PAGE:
"Dampits": I'm not a "dampit" fan. The danger with them is that they drip water inside the bass which leaves stains in the wood and mixes with the dust inside to form a kind of cement which is a nuisance to clean. The drops of water can also dissolve glue and seams can open. As general rule when it comes to drying or moistening wood, the slower the better. The structure of the wood can be damaged both when the cells collapse suddenly due to harsh drying and when the cells expand suddenly when water is dropped on them. So if you use "dampits" make sure that you wipe off the drips. Otherwise just keep your bass inside its cloth cover when you're not playing.

What to do about cracks and buzzes:

Open seams and some cracks are easily fixed with a bit of warm hide glue and a clamp. For others it may be necessary to open the bass so that they can be properly glued and reinforced. Sometimes I'll choose to leave a crack open until a later time when the instrument can be opened. Some cracks can be glued provisionally and then reinforced from the inside at a later date. Some cracks will create a buzz, some won't affect the sound at all. Some are really obviously, others are quite secretive. Buzzes are a whole mystery in themselves and can have many different causes. If you find a crack or open seam on your instrument that does not affect its playability, it can be left until a convenient time to fix, say within a few months or so, depending. But if it is left too long there is a danger that it can get worse if it has been caused by tension and it can also collect dirt and be more difficult to fix invisibly.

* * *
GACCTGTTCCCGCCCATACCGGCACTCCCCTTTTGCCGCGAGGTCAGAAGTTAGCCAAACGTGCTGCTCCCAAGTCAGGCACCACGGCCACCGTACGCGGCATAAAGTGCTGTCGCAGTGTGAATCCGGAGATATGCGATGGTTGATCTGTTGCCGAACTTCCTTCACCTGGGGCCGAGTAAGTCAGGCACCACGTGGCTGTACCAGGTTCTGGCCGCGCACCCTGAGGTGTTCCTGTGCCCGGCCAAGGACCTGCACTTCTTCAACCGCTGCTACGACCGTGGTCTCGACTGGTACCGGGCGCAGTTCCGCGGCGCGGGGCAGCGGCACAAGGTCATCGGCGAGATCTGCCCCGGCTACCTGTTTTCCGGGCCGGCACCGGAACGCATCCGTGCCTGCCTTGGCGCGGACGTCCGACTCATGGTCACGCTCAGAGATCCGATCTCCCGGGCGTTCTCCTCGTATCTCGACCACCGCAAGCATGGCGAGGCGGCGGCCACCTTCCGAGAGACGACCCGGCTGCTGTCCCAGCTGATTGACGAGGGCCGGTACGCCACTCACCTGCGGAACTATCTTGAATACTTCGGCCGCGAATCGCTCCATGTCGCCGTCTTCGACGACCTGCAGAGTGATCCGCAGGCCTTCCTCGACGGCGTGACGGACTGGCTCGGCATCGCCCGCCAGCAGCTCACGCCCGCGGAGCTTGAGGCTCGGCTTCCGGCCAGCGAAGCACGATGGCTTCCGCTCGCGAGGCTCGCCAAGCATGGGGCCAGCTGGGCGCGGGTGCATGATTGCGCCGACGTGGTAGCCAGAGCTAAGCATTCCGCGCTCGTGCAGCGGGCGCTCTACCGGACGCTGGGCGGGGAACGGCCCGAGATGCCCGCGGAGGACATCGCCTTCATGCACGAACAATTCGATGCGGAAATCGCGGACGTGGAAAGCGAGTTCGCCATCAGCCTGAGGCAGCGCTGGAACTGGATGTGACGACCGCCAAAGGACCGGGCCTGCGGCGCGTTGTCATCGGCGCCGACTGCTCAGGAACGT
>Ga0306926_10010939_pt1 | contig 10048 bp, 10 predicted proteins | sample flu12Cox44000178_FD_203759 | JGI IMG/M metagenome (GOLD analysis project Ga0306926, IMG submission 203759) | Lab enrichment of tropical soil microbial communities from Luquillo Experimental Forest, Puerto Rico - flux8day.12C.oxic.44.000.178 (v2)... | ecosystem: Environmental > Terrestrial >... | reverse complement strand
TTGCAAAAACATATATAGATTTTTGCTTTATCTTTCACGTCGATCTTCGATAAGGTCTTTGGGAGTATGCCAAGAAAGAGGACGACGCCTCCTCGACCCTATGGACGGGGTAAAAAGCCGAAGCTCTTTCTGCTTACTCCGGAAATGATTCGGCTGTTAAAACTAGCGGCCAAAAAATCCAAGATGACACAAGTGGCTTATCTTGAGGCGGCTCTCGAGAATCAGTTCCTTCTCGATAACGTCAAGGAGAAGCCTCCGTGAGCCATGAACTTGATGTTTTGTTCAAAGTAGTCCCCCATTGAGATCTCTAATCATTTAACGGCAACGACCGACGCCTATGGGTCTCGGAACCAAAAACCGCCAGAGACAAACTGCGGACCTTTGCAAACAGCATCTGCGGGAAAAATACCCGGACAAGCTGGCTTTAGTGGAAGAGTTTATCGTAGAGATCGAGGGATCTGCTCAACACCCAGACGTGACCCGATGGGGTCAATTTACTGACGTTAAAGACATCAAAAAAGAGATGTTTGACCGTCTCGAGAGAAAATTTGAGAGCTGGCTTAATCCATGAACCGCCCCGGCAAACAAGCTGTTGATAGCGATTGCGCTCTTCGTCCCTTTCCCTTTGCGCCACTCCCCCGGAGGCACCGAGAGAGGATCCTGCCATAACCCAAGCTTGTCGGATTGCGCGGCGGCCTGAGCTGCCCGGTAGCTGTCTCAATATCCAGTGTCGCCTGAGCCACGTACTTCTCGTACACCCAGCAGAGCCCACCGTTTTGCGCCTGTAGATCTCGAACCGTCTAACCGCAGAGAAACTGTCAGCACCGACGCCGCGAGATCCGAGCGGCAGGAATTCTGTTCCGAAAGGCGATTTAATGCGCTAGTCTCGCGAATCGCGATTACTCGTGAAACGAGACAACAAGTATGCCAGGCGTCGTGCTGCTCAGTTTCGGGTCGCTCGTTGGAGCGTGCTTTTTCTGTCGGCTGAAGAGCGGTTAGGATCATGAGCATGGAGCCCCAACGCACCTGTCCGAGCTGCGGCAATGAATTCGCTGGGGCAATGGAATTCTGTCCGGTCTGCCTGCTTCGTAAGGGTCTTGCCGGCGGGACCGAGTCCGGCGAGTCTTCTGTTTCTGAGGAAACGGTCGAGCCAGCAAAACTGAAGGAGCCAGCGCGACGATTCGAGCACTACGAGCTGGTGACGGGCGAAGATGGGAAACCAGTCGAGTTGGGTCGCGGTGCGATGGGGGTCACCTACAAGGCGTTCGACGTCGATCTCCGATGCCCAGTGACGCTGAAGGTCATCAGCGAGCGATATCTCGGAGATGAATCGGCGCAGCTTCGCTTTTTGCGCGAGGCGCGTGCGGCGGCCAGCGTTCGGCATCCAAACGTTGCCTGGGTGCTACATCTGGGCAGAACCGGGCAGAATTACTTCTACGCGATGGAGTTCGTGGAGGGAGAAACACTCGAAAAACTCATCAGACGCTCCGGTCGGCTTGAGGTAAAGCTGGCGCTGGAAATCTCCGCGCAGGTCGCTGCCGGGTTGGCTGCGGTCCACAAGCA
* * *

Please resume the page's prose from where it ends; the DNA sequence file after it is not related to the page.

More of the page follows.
So my advice to players is check your instrument reguarly and bring it in if you have questions, to me or another repair person whom you trust. What I have written here is as much as I can say without actually looking at your instrument together with you.